The good and the bad of technological disruption in the investment industry
“Computational power isn’t just changing the old literacies of reading and writing. It’s creating new ones.”
— Clive Thompson, Smarter Than You Think
There is no hiding from technological disruption these days which has spread quickly into every sector from health care, oil and gas, consumer discretionary, real estate, banking, insurance, legal, accounting — even to the investment industry.
The level of connectivity in devices is the reason why this period of technological disruption is different from prior periods such as the 1990s tech bubble. In particular, the subsequent build out of the internet of things has resulted in the acceleration and rapid adoption of new technologies that are using data to effectively drive down prices of products and services for consumers.
In the investment world, this level of connectivity has suddenly allowed equal and full access of information to the many chartered financial analysts out there willing to do the research. As a result, the level of efficiency in the markets has increased to the point where it is becoming nearly impossible to consistently outperform passive benchmarks — especially one in which there is little to no volatility. Looking ahead, imagine what will happen when more of these CFAs start using cognitive computing and artificial intelligence to start analyzing all of this data.
It isn’t surprising to see exchange traded funds (ETFs) do very well in this environment. They themselves have been a very powerful disruptive force to the high-fee mutual fund industry. Suddenly, the average investor can own the market at a substantial discount to an actively managed fund that is struggling to deliver alpha due to higher fees and greater broadermarket efficiencies.
While the fund industry is trying its best to adapt by lowering fees themselves, it is becoming a race to the bottom having to compete with ETFs that charge as little as 10 basis points. More so, it is competing against the banks and even insurance companies who have both the size and scale to be a low-cost and profitable manufacturer of ETFs.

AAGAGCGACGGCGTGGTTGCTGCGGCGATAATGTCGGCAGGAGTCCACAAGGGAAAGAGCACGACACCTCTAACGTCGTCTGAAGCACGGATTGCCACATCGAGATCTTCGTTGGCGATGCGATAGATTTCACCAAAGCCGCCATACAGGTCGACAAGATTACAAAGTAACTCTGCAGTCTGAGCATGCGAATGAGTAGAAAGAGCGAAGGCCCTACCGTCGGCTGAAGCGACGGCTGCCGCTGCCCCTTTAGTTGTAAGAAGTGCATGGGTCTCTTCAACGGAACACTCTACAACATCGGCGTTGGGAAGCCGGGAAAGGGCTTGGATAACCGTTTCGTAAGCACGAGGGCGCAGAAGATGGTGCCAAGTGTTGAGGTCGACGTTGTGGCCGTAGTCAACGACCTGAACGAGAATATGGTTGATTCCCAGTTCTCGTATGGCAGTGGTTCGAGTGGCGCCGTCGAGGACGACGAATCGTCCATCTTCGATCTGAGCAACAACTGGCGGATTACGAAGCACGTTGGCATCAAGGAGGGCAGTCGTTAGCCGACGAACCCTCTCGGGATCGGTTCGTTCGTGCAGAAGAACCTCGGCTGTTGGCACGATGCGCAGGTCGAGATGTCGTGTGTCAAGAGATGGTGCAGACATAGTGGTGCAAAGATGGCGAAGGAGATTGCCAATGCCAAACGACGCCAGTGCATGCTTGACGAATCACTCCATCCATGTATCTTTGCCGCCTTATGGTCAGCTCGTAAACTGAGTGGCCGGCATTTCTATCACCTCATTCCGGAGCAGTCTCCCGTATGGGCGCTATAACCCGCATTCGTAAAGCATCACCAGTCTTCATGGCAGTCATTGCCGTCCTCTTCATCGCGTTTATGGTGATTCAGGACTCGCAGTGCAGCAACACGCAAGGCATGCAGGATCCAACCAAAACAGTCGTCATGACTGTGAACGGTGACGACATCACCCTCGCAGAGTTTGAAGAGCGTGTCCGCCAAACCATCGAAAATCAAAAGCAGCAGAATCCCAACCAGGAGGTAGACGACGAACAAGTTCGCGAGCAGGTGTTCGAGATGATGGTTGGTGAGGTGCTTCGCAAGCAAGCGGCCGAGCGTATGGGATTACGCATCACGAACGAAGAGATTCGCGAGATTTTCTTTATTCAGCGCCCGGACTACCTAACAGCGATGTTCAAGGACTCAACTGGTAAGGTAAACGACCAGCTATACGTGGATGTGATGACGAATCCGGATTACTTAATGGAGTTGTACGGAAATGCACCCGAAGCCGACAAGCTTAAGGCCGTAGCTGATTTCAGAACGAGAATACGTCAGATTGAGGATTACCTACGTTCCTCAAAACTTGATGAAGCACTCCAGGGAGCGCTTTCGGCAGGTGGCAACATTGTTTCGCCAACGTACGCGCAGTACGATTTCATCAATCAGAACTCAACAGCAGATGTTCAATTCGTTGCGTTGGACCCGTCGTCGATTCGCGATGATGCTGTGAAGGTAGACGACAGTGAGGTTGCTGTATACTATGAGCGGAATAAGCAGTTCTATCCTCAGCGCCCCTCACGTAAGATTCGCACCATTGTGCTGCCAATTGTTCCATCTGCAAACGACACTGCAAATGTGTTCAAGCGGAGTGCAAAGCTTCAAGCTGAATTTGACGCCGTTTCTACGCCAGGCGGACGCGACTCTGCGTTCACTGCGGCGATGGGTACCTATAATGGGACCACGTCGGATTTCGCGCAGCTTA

Interestingly, ETFs have a lot in common with the network effect being used in other industries. This is where a product or service is nearly given away at cost to build out an internal distribution system which additional higher margin products or services are then layered on top of. This makes it tough for a single-service provider such as a mutual fund firm to compete against a multiservice financial institution.
Then there are the investment advisers who have finally begun using ETFs themselves in order to protect their margins in an environment where regulatory and administration costs are rising and investment fees are falling. From a value-add perspective, their role is still important in regards to asset allocation and ETF selection.
However, even this role is fast becoming disrupted with roboadvisers offering automated asset allocation solutions and ETF selection for a fraction of the cost. To make matters more complex, these robo-advisers are about to be disrupted by ETFs themselves who are offering tactical rebalancing strategies within a single ETF. We’ve even seen ETF’s utilizing artificial intelligence to rebalance holdings and weightings.
That said, these strategies have yet to be stress-tested given the market has gone up a record amount of time without a correction. A machine also cannot talk an active investor out of return-chasing, such as an overallocation to equities at market highs or loss aversion with an under-allocation at market lows — at least not yet anyway.
Additionally, there are some excellent actively risk-managed strategies out there that will outperform during periods of excess volatility. We think these funds are going to have to scrap their standard two-per-cent management fee and 20-percent performance fee though, in order to survive until the next correction. That said, it wouldn’t surprise us to see more of these funds become automated, especially those that are quant-based thereby driving their costs down so they can continue to compete.
In conclusion, while lower fees and ETF disruption are no doubt a great development for investors, it shouldn’t be the sole factor driving one’s process. Instead, we think pairing technology with asset diversification and professional advice is and will continue to be a prudent long-term way of managing money.
The disruption of new technologies in all industries is unprecedented today compared to prior periods, such as the 1990s tech bubble, says Martin Pelletier. The wise way to manage money in these daunting high-tech times, he advises, is to pair...